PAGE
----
Studying Classics is not just studying the myths you might have been interested in growing up as a child, it is the study of: literature, language, philosophy, politics, culture, societies, art, archaeology and more. However, that is not to say it isn’t fun or beneficial to watch or read some of the most well-known classical media films and books of modern society. Here’s what I would recommend!
- Disney’s Hercules
Is the movie entirely historically accurate? No. Is it still fun to watch? Yes. It is a PG version of the myth of Hercules, with the added bonuses of a great soundtrack, laugh-worthy moments and Danny DeVito as Phil, Hercules satyr’s mentor. Definitely worth a watch!. You even get a music-montage of some of Hercules’ 12 labours!
Continuing on the light-hearted and humorous side of Classics in media is Plebs. A TV show broadcasted by ITV, it gives an insight into three friends living in ancient Rome. Well, two friends and their lazy (yet hilarious) slave, Grumio. More focused on typical modern day British humour than conveying the history of Rome, it may not provide you with information to include in an essay, but it is again, definitely worth the watch.
The Oscar-winning 2000 film was obviously going to feature on this list. It definitely is not light-hearted like the two previous suggestion- this movie is not for those who shy away from gore. Though not based on a true story or myth, the film includes some characters who are believed to have been real people, such as Marcus Aurelius, the movie tells the story of a successful general, Maximus (Russel Crowe,) who is demoted by Commodus, (Joaquin Phoenix,) and becomes a gladiator.
- Percy Jackson and the Lightning Thief (And the rest of the series).
Moving onto books now, as I have no intention of recommending the movie Troy, despite the inclusion of Brad Pitt and Orlando Bloom, simply due to every Classics teacher I’ve ever had ranting about their hatred for the movie. Rick Riordan’s Percy Jackson is where my interest in Classics actually began. Following the story of 12-year-old Percy Jackson, demigod, son of Poseidon, the series encounters many myths that are actually relevant to Classics. He meets monsters such as the Minotaur, Scylla, Charybdis, Medusa and Arachne, and travels to mythical locations such as Mount Olympus, the Underworld, the land of the Lotus eaters and the infamous labyrinth built by Daedalus. These books are definitely worth the read before starting a degree in Classics. There is also another Rick Riordan series, including some of the same characters, which focuses on Roman myths rather than Greek myths.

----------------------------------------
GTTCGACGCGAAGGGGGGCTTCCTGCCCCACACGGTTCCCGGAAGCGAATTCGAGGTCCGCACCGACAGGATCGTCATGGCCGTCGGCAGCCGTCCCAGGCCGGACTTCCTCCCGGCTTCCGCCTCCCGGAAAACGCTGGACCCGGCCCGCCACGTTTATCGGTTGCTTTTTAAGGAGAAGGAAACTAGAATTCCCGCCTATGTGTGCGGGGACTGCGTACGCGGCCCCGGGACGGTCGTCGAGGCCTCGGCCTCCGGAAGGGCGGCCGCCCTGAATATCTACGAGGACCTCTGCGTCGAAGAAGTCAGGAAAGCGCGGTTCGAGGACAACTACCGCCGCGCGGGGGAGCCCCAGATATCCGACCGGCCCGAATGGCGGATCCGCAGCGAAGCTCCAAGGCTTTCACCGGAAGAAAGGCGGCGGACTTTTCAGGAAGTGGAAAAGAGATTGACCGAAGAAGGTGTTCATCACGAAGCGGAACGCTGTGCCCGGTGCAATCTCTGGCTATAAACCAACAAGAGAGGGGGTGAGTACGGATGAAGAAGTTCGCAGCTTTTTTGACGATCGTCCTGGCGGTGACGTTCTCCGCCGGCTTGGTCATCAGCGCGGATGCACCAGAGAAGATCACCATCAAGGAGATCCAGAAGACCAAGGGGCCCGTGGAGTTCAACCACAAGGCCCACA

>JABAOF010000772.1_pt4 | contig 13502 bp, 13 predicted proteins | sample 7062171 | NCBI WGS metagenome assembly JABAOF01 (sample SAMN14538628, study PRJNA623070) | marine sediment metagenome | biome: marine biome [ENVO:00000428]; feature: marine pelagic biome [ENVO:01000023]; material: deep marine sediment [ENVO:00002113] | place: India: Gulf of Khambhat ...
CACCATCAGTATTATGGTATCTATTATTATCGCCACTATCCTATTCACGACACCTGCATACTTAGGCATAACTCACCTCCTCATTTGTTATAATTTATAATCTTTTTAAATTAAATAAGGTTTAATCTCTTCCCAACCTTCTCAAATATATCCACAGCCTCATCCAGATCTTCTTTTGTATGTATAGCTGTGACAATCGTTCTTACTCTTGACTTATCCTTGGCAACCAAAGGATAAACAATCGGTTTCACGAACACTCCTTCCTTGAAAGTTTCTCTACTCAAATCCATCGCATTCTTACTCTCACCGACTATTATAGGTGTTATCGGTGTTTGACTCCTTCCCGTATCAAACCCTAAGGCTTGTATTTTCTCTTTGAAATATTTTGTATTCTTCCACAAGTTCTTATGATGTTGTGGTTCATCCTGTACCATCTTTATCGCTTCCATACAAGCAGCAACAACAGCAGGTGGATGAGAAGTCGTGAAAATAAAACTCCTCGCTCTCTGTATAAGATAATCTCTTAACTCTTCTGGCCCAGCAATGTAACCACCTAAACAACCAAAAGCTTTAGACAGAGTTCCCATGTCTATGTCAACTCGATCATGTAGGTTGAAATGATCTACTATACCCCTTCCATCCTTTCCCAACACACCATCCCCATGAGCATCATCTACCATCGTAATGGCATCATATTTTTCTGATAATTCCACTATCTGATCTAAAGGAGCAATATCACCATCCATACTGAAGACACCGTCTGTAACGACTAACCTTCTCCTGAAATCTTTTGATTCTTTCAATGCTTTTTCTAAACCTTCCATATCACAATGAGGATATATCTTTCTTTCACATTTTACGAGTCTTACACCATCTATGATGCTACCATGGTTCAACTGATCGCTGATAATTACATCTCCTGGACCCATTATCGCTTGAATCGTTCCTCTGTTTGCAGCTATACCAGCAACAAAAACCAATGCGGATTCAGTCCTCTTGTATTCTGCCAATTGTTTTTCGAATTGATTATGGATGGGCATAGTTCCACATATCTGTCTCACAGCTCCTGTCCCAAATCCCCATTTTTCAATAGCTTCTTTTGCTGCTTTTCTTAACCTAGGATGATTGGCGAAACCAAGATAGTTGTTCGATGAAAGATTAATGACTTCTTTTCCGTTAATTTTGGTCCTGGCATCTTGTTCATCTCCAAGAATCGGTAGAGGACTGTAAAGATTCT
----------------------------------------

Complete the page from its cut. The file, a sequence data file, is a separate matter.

I suggest reading Stephen Fry’s Mythos, as well as his other books Troy and Heroes. The most factual of all of these suggestions, Stephen Fry covers myths from the creation of the world and the Titans to King Midas and everything in between. Delivered in a humorous manner, this book provide a basic background knowledge of famous myths, which will come up in multiple modules during your degree. Troy covers the whole story of the Trojan war, with insight into its famous characters such as Achilles, Agamemnon and Odysseus, while Heroes focuses on the great legends from myth, such as Heracles and Theseus.
- Pandora’s Jar
I couldn’t not include this in the list of recommendations, as this book, by Natalie Haynes, classicist, author and comedian (she also has some great podcasts,) is wildly funny while simultaneously informative. Covering the stories of Pandora, Helen, Clytemnestra, Medea and more, Natalie Haynes provides an outlet for the famous women of great myths, who are so frequently marginalised. It gives a useful summary, and different interpretations over the years and in the media, of some of Classics’ most famous and important women.
While none of these are necessary accomplishments before embarking on your degree, I hope these suggestions are enjoyable if you do choose to watch/read them.